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BMC Microbiol. 2015 Oct 16;15:215. doi: 10.1186/s12866-015-0557-7.

The development and application of a molecular community profiling strategy to identify polymicrobial bacterial DNA in the whole blood of septic patients.

Faria MM1,2,3, Conly JM4,5,6,7, Surette MG8,9,10,11,12.

Author information

1
Department of Microbiology, Immunology and Infectious Diseases, University of Calgary, Calgary, AB, T2N 4 N1, Canada. mmfaria@ucalgary.ca.
2
Department of Calvin, Phoebe and Joan Snyder Institute for Chronic Diseases, University of Calgary, Calgary, AB, T2N 4 N1, Canada. mmfaria@ucalgary.ca.
3
Farncombe Family Digestive Health Research Institute, Departments of Medicine and Biochemistry and Biomedical Sciences, Faculty of Health Sciences, McMaster University, 1280 Main Street, HSC 3 N 8 F, Hamilton, ON, L8S 4 K1, Canada. mmfaria@ucalgary.ca.
4
Department of Microbiology, Immunology and Infectious Diseases, University of Calgary, Calgary, AB, T2N 4 N1, Canada. john.conly@albertahealthservices.ca.
5
Department of Medicine, University of Calgary, Calgary, AB, T2N 4 N1, Canada. john.conly@albertahealthservices.ca.
6
Department of Pathology and Laboratory Medicine, University of Calgary, Calgary, AB, T2N 4 N1, Canada. john.conly@albertahealthservices.ca.
7
Department of Calvin, Phoebe and Joan Snyder Institute for Chronic Diseases, University of Calgary, Calgary, AB, T2N 4 N1, Canada. john.conly@albertahealthservices.ca.
8
Department of Microbiology, Immunology and Infectious Diseases, University of Calgary, Calgary, AB, T2N 4 N1, Canada. surette@mcmaster.ca.
9
Department of Calvin, Phoebe and Joan Snyder Institute for Chronic Diseases, University of Calgary, Calgary, AB, T2N 4 N1, Canada. surette@mcmaster.ca.
10
Farncombe Family Digestive Health Research Institute, Departments of Medicine and Biochemistry and Biomedical Sciences, Faculty of Health Sciences, McMaster University, 1280 Main Street, HSC 3 N 8 F, Hamilton, ON, L8S 4 K1, Canada. surette@mcmaster.ca.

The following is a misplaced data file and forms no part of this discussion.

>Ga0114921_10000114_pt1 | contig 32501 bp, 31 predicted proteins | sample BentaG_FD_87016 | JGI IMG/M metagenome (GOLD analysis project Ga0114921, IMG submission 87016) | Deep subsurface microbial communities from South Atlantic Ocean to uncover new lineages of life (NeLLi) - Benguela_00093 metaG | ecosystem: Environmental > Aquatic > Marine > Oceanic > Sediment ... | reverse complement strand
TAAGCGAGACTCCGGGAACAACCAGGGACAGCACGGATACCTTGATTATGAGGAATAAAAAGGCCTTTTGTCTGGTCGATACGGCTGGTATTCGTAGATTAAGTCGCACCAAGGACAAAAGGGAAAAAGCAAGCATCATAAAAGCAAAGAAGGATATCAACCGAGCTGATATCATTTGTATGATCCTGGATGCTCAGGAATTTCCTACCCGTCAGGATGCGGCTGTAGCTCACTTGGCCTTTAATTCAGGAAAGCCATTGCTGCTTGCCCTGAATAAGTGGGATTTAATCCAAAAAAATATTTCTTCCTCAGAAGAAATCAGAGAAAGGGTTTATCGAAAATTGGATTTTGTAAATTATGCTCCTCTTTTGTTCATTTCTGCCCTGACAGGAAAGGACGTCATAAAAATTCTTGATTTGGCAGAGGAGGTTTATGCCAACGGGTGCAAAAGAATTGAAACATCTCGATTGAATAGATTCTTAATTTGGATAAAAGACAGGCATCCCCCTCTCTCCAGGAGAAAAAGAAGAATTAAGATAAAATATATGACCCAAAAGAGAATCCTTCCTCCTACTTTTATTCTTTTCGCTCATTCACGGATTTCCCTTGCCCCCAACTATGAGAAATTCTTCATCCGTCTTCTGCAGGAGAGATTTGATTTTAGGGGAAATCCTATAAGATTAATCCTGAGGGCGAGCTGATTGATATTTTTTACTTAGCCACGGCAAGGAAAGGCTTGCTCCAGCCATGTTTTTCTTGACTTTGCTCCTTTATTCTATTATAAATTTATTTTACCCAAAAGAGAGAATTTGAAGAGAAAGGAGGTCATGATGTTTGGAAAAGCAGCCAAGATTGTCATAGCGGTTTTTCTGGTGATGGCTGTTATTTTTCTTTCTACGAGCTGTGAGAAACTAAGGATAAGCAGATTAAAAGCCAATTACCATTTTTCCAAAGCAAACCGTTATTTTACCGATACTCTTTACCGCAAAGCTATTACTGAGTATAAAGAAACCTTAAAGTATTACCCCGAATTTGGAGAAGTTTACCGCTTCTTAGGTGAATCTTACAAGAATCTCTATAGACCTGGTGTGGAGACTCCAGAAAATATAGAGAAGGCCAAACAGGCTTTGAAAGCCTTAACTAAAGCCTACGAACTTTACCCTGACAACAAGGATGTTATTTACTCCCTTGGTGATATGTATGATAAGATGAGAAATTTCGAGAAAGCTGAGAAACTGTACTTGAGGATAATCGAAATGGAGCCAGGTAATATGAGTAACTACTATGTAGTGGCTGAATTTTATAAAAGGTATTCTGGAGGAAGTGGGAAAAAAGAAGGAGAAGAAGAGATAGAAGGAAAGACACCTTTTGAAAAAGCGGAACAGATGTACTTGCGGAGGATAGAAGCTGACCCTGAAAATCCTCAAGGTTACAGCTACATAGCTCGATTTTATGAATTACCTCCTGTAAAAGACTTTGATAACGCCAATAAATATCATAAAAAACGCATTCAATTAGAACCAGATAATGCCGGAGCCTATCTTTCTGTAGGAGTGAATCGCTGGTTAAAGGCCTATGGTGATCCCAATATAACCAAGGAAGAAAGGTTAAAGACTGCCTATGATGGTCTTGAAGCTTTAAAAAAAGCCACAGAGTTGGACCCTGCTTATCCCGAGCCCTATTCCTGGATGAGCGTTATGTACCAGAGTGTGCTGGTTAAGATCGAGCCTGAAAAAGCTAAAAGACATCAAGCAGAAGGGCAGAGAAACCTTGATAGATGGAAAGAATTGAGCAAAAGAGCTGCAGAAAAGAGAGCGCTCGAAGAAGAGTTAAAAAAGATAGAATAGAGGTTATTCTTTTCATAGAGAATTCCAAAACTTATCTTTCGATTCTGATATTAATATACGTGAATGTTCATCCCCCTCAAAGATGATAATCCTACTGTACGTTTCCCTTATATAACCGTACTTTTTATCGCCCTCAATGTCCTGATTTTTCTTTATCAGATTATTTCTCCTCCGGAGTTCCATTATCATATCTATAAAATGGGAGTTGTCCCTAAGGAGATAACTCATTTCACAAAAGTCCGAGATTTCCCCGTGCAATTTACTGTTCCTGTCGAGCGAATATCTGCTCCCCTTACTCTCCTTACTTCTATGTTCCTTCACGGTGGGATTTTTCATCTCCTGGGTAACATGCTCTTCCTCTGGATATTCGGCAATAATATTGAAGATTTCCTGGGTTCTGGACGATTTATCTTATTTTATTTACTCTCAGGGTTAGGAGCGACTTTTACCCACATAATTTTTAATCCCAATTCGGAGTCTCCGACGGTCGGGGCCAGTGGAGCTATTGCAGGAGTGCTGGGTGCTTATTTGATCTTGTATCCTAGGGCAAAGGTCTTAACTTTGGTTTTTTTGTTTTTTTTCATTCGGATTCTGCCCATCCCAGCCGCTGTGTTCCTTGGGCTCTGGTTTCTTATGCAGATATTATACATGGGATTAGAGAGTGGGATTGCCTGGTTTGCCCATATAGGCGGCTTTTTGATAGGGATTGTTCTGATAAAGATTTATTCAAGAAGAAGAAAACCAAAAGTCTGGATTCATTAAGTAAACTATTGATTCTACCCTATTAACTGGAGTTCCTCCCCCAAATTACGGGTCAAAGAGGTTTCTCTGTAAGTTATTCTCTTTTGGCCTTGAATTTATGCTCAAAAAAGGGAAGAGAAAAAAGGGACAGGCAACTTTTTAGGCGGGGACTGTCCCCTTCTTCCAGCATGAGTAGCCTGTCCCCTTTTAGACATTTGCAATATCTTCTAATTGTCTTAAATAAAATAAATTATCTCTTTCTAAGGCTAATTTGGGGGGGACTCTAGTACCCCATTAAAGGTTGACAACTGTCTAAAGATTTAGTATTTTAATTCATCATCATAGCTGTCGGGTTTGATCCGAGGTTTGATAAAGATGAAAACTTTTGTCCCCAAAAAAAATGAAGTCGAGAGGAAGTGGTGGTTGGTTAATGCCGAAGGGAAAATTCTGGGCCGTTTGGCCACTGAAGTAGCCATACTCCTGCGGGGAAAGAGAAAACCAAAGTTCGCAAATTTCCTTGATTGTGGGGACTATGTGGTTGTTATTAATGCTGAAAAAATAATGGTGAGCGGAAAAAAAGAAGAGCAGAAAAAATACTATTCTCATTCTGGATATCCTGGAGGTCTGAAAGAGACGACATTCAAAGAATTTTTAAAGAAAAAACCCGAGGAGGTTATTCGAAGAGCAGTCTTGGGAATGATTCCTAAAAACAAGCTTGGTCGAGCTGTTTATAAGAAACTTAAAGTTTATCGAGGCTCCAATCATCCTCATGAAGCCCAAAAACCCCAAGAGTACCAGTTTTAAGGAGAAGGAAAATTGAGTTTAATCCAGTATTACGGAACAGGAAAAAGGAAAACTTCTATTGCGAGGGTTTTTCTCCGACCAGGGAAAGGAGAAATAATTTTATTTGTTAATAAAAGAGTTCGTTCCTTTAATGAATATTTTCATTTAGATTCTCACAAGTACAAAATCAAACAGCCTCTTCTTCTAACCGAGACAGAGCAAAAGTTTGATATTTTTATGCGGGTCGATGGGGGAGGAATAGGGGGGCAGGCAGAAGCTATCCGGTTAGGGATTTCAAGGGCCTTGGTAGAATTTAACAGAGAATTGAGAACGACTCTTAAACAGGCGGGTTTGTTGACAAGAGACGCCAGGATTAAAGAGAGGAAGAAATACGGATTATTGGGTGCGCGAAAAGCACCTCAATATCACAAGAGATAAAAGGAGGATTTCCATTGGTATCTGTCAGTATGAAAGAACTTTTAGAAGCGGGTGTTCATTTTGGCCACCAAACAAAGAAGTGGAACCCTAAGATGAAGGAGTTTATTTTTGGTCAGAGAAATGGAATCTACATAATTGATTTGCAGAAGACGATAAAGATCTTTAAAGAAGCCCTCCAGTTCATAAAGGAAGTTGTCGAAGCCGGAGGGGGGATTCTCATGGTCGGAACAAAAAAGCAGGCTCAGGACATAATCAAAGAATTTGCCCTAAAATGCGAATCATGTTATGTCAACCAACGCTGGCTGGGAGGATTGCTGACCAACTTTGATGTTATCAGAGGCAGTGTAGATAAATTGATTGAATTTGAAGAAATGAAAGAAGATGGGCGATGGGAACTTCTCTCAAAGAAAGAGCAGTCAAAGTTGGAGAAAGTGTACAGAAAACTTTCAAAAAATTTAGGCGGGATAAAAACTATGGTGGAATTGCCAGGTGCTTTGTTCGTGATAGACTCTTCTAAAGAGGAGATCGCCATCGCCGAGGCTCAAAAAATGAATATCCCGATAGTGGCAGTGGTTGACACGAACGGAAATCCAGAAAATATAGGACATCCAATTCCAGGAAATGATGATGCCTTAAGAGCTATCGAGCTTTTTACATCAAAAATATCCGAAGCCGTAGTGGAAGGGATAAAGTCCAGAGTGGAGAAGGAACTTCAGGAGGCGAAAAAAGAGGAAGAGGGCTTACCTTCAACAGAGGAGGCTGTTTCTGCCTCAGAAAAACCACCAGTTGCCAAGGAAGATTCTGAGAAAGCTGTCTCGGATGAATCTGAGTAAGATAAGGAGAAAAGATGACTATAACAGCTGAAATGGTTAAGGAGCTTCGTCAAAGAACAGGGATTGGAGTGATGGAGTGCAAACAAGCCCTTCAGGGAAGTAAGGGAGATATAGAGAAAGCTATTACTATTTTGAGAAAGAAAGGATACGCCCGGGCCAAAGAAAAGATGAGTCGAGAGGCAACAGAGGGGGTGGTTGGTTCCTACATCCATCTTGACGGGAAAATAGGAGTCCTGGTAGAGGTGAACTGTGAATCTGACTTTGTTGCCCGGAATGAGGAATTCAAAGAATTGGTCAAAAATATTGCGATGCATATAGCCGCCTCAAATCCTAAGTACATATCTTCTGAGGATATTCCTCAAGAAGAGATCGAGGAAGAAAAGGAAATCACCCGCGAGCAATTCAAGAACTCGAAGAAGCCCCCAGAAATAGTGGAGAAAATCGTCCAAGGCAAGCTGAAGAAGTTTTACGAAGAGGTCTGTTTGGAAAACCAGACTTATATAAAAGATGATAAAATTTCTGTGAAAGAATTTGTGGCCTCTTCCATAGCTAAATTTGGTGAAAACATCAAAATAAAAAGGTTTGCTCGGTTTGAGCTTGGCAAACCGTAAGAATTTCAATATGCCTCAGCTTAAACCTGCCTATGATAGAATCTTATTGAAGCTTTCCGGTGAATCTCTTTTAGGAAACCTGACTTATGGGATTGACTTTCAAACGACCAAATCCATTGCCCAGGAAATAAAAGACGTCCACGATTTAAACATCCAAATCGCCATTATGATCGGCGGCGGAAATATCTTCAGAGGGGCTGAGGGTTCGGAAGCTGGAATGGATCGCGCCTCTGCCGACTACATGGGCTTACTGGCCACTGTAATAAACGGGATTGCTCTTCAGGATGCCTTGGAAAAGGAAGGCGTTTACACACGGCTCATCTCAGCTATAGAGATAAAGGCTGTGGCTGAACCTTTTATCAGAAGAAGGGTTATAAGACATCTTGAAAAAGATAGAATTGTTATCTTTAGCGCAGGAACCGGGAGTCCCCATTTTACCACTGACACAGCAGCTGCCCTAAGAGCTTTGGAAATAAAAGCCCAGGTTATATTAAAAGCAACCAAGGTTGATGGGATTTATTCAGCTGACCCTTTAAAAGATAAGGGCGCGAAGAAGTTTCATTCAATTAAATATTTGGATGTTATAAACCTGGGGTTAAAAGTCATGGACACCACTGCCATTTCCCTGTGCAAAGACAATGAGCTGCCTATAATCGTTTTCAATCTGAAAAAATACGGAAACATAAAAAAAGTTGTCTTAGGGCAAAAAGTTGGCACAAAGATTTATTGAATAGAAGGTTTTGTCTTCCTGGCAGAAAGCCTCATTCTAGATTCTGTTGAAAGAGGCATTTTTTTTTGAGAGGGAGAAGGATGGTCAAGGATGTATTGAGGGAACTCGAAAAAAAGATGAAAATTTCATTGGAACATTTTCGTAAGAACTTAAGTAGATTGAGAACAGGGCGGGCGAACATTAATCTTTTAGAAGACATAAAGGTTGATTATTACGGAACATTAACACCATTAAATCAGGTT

11
Department of Medicine, McMaster University, Hamilton, ON, L8S 4 K1, Canada. surette@mcmaster.ca.
12
Biochemistry and Biomedical Sciences, McMaster University, Hamilton, ON, L8S 4 K1, Canada. surette@mcmaster.ca.

Abstract

BACKGROUND:

The application of molecular based diagnostics in sepsis has had limited success to date. Molecular community profiling methods have indicated that polymicrobial infections are more common than suggested by standard clinical culture. A molecular profiling approach was developed to investigate the propensity for polymicrobial infections in patients predicted to have bacterial sepsis.

RESULTS:

Disruption of blood cells with saponin and hypotonic shock enabled the recovery of microbial cells with no significant changes in microbial growth when compared to CFU/ml values immediately prior to the addition of saponin. DNA extraction included a cell-wall digestion step with both lysozyme and mutanolysin, which increased the recovery of terminal restriction fragments by 2.4 fold from diverse organisms. Efficiencies of recovery and limits of detection using Illumina sequencing of the 16S rRNA V3 region were determined for both viable cells and DNA using mock bacterial communities inoculated into whole blood. Bacteria from pre-defined communities could be recovered following lysis and removal of host cells with >97% recovery of total DNA present. Applying the molecular profiling methodology to three septic patients in the intensive care unit revealed microbial DNA from blood had consistent alignment with cultured organisms from the primary infection site providing evidence for a bloodstream infection in the absence of a clinical lab positive blood culture result in two of the three cases. In addition, the molecular profiling indicated greater diversity was present in the primary infection sample when compared to clinical diagnostic culture.

CONCLUSIONS:

A method for analyzing bacterial DNA from whole blood was developed in order to characterize the bacterial DNA profile of sepsis infections. Preliminary results indicated that sepsis infections were polymicrobial in nature with the bacterial DNA recovered suggesting a more complex etiology when compared to blood culture data.

PMID:
26474751
PMCID:
PMC4609058
DOI:
10.1186/s12866-015-0557-7
[Indexed for MEDLINE]
Free PMC Article

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